P.A.U.S.E. stands for Pollinators / Art / Urban Agriculture / Society / and the Environment
Sponsors are the American Alliance of Museums and the United States Department of State through the Museums connect: Building Global Communities Grant 2012- 2013
The Museums connect (formerly Museums and Community Collaborations Abroad) grant program strengthens connections and cultural understanding between people in the United States and abroad through collaborative and innovative projects facilitated by museums.
In 2013, about 30 young people from Tucson (Tohono Chul, Uof A, Pima College), St. Louis (Zoo) and Nairobi (National Museums of Kenya) will join in the study of pollinators.
In this modern approach the three groups of students will be linked in teleconferences and cooperate in local classroom and field studies. Some lucky students will later have the opportunity to visit each others countries.
|On the Wings of Pollinators by Paul Mirocha|
Pollinators are of the greatest ecological and economical importance because 90% of flowering plants use animals as the vector for pollination and a great part of our food production is based on those biotically pollinated plants. The topic has recently gained urgency and was brought to greater public awareness because of several reasons: On one hand global threats to pollinators emerged and intensified like climate change, urbanization, industrialization of agriculture, and bee hive collapse, and on the other hand the interest increased in urban food systems with an emphasis on sustainable agricultural methods.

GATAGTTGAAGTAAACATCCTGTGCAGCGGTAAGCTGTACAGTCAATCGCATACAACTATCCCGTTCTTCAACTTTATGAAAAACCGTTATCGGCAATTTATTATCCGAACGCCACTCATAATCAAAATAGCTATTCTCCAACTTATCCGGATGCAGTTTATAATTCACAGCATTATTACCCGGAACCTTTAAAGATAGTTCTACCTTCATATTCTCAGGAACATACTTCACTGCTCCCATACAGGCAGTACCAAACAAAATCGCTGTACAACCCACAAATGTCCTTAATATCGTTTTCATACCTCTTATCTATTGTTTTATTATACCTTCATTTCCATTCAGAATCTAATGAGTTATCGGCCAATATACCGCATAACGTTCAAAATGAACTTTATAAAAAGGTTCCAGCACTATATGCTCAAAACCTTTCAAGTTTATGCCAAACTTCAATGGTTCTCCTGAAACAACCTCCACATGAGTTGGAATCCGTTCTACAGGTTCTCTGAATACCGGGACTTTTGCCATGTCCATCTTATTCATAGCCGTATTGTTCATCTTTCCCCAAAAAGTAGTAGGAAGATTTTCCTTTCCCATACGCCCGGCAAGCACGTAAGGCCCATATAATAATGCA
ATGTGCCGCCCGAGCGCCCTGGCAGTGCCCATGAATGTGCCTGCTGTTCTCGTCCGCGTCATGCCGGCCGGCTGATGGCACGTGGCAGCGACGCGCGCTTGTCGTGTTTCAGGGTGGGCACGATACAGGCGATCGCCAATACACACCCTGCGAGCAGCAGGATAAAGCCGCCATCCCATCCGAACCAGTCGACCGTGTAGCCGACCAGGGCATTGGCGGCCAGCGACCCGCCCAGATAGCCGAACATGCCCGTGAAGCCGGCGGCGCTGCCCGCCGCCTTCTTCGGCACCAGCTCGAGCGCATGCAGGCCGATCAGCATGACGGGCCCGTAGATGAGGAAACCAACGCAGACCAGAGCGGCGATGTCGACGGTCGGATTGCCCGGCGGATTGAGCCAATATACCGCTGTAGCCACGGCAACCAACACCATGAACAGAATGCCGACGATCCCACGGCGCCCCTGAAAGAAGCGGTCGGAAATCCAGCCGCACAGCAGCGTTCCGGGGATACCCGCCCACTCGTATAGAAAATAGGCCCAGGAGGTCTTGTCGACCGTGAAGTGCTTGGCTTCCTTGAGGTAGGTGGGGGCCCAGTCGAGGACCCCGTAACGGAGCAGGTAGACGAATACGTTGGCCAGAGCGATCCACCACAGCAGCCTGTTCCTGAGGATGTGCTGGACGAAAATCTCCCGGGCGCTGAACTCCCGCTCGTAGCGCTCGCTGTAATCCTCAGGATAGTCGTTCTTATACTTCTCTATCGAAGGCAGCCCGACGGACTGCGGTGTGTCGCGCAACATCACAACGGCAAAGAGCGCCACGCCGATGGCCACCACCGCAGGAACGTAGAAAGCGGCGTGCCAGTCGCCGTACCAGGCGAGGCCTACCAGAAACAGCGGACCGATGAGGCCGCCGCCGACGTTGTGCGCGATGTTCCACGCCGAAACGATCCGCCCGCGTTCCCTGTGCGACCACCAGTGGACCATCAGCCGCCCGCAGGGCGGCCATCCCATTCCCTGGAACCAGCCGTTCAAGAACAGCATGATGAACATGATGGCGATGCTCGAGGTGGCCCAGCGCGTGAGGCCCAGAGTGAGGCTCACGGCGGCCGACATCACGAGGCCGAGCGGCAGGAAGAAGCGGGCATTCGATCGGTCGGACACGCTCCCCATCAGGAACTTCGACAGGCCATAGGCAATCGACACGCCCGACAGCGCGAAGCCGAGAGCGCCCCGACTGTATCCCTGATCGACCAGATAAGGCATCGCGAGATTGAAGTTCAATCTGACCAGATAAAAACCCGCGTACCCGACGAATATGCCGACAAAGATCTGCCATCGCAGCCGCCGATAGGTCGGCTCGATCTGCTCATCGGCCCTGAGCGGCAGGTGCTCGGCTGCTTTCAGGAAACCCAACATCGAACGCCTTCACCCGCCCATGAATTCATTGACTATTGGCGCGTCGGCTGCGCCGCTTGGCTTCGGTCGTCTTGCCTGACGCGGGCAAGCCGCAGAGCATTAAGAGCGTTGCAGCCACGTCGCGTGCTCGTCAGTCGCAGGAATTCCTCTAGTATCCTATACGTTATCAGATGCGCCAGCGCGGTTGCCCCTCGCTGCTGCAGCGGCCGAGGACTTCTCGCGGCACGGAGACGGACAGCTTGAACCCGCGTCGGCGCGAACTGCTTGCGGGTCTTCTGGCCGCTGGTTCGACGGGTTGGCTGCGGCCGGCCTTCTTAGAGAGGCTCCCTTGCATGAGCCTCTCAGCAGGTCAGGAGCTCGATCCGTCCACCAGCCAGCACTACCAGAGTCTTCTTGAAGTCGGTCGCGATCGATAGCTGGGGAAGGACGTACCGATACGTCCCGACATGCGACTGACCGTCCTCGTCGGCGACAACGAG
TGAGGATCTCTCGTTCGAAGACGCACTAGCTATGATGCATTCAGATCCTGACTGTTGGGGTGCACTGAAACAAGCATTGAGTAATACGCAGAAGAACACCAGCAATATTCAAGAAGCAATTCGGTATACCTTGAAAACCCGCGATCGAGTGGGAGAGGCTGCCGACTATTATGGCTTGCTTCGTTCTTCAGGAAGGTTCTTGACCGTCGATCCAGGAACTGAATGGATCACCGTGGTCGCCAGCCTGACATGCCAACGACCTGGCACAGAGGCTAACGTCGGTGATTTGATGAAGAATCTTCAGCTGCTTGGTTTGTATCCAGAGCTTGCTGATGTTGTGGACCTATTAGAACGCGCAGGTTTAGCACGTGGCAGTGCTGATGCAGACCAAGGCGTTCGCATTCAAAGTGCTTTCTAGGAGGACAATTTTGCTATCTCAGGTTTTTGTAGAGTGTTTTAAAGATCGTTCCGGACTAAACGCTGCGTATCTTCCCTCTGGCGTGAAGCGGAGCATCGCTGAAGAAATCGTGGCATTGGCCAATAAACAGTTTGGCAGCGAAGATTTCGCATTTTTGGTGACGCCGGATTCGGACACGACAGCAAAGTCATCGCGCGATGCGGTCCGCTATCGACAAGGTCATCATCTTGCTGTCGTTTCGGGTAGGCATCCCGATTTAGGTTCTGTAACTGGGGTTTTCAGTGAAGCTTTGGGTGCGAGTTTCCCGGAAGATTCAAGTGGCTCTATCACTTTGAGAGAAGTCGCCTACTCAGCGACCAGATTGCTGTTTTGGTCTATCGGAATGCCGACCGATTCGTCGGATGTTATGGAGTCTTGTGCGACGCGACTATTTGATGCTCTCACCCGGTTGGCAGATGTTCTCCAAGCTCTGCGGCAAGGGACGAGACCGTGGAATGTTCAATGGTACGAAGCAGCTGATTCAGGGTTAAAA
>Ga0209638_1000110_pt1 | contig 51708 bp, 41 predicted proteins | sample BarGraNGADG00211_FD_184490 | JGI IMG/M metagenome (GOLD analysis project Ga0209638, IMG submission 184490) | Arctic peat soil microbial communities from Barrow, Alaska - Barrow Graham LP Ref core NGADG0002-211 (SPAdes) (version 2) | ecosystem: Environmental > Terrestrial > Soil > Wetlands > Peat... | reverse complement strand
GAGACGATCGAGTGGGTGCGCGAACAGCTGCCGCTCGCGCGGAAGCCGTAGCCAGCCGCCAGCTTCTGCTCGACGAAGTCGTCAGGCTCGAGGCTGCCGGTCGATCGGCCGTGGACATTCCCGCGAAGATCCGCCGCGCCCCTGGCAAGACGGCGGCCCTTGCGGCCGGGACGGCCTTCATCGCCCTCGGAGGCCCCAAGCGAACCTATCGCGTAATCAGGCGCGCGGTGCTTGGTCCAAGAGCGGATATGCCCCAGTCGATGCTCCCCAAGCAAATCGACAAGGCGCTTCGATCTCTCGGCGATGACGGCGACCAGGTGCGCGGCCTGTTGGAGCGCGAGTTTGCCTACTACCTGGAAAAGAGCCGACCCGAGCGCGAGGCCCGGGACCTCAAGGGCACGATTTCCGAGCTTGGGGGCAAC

While the decline of pollinators is a worldwide problem, many underlying reasons and hopefully solutions may be based on the local ecological situation. So next Thursday, local experts will be contributing presentations to highlight the local pollinator fauna. I am honored to be one of the speakers.
Tucson is well centered in one of the ecologically most diverse and species-rich areas worldwide.
Hundreds of bee species inhabit the southwestern United States, and most of them are involved in pollination. Many show specializations that make them far more important to their target plants, and far more interesting to the biologist, than the ubiquitous imported generalist, the honey bee. Steve Buchmann will be talking about this group, probably our most numerous and effective pollinators.
Butterflies may not be the best pollinators, but everybody knows and appreciates them as flower visitors and nectar lovers. Fred Heath from SEABA will introduce the rich plethora of local species.
I will fill in the important role of other insects, like wasps, ants, beetles, moths and flies.
Lynn Hassler will discuss the role of our local hummingbirds as pollinators.
Karen Krebbs will focus on local bat species that visit flowers to restore their energy reserves by drinking nectar.
I owe special thanks to Tucson artist Paul Mirocha who generously allowed me to use his beautiful image 'On the Wings of Pollinators' in my powerpoint presentation and here in my blog.
Stay tuned for the content of my talk in the next blog chapter.